March 3, 2010
Today, as I traveled from Flagstaff to Marana just north of Tucson, I visited a lot of homes and a lot of rocks. Here in central Arizona you don’t have many choices but to build right on the rocks, in the rocks, or as part of the rocks. Here are three rocky ways I discovered to have a home in Arizona.
Homes Built in a Rock
Also protected by the National Monument but several miles away from the main unit of the park is Montezuma Well. The Sinagua people abandoned central Arizona around 1425, but the Yavapai believe their people were brought into the world at the well which is a limestone sinkhole. The pond in the sinkhole has an outlet to Beaver Creek along with a canal system which delivered water further downstream. The well is coming under the assault of modern man with the spreading of Illinois Pondweed, but it is still a sight with small dwellings squeezed into the limestone walls surrounding the pond.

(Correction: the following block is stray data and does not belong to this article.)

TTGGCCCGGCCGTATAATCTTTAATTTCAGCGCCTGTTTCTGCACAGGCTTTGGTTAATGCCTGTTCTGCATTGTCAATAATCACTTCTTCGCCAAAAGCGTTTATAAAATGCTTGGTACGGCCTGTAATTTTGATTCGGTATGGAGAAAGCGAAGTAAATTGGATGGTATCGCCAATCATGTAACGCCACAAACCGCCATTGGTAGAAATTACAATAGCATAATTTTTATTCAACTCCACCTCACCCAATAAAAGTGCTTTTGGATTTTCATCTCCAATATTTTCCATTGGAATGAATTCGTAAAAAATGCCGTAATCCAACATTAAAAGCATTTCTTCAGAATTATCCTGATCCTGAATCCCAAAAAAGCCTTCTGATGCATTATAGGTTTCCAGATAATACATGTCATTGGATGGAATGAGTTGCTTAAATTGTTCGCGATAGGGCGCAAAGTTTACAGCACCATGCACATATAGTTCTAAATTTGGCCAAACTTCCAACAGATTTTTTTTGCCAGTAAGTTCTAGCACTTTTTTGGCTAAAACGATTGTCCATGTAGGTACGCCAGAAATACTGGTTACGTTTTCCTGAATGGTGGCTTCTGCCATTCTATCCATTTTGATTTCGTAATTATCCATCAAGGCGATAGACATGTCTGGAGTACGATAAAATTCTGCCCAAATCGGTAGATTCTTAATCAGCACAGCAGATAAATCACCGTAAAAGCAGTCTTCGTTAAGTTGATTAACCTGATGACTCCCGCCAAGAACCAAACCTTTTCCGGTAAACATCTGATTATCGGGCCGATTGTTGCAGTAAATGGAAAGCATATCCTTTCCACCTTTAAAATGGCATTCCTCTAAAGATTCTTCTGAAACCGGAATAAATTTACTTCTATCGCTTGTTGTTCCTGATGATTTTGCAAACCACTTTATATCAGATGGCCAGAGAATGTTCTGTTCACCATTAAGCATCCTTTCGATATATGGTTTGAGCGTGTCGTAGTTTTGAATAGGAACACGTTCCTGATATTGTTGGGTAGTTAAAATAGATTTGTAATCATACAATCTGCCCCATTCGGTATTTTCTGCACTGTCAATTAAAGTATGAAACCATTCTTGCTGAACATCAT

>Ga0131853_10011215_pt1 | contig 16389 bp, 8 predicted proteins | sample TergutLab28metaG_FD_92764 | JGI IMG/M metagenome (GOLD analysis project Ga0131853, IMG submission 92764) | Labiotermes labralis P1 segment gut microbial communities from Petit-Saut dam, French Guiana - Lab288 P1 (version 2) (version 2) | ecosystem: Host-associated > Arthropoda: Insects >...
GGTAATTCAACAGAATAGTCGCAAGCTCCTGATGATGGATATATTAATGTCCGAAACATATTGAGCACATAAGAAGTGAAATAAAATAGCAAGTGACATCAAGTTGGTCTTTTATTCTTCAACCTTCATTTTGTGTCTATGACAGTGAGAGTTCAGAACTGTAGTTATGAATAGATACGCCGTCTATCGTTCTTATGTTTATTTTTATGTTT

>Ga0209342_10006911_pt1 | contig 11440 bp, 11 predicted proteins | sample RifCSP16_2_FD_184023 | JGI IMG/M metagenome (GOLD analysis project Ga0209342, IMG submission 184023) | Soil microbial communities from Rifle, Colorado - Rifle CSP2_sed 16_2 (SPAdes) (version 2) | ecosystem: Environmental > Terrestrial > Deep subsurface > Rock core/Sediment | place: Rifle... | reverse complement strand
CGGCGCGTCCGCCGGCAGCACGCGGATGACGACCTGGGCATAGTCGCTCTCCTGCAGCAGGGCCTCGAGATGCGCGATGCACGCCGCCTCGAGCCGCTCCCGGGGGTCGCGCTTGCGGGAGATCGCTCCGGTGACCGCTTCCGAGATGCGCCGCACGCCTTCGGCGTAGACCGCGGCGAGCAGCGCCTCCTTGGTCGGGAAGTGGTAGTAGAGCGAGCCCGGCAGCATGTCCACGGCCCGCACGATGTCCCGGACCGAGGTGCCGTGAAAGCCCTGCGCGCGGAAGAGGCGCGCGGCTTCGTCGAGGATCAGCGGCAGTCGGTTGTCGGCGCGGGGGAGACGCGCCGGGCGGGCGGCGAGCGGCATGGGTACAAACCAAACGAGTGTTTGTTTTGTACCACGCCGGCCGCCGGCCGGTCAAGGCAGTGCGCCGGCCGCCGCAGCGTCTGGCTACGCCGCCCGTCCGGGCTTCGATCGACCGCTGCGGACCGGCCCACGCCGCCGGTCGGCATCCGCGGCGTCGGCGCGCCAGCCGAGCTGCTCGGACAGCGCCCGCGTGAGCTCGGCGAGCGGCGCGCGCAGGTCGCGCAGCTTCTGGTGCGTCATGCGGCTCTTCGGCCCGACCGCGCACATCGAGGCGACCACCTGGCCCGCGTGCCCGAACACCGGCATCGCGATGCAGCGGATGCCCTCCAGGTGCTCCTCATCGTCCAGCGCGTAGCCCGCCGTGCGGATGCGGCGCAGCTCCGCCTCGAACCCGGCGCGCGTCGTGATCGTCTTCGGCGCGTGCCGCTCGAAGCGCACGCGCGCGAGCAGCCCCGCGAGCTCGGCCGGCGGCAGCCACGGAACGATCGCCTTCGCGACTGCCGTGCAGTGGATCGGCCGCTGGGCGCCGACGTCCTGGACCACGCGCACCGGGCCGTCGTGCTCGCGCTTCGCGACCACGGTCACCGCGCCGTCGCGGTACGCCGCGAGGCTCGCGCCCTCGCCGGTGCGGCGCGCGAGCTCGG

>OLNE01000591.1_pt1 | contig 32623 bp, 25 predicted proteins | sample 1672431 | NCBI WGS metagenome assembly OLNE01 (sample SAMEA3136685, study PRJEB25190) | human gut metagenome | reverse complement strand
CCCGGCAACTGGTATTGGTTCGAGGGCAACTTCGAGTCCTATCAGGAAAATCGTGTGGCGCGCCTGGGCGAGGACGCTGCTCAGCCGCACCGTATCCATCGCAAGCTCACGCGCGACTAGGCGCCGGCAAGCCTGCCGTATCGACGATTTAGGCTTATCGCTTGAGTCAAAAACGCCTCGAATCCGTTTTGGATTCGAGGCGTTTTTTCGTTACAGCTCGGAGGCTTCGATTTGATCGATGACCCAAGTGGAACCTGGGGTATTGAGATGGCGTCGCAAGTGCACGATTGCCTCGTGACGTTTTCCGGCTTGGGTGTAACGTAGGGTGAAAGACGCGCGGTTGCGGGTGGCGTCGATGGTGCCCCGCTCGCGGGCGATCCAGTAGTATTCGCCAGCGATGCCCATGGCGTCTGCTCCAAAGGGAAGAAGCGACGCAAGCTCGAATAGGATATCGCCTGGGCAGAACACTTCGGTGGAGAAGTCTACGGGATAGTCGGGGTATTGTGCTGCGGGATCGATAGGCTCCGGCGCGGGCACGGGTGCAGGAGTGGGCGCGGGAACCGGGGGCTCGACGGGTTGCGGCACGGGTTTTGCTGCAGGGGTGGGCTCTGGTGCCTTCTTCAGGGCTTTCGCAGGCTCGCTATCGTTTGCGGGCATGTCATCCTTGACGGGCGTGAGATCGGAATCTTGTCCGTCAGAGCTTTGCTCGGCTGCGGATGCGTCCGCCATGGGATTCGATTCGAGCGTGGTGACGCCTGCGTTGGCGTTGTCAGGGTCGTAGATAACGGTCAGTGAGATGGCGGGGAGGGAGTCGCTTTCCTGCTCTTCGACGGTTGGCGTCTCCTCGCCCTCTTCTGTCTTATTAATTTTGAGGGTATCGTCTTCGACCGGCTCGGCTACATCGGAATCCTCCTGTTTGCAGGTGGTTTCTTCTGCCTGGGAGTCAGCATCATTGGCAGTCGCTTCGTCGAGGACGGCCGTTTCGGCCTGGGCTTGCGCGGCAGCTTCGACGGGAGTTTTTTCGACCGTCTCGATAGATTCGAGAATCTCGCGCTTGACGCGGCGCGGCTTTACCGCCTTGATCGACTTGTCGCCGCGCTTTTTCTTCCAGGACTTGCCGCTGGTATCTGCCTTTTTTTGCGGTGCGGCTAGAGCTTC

Homes Built on Top of a Rock
Homes Built on the Side of a Rock
To the southwest of Tuzigoot rises Mingus Mountain in the Black Hills range. US Route 89 Alt starts its climb up the mountain and at about 5,200 feet above sea level (and 1,500 above Tuzigoot), you come upon the mining town of Jerome. The town was founded around 1880 for the rich copper deposits in the area, and like many mining towns built near the mineral deposits, the town is built on the side of the side of a mountain. For Jerome, it is Cleopatra Hill. To get from the bottom of Jerome to the top, you have to drive through four 180 degree turns. Waiting for you at the top is the Jerome Grand Hotel. Along this turny drive, you see old homes built of brick or wood that may be even up on top but are uneven and at a steep angle on the bottom. Here in Jerome back in the old days it was a whole lot easier to build an uneven bottom in the house to follow the hillside than to excavate the hillside to level out a building pad. Jerome has not abandoned like Montezuma Castle or Tuzigoot, but it has shrunk with the when the mines shut down. However, the town has a strong art and tourism sector which is supporting the preservation and restoration of the historic buildings even if they may be a little crooked.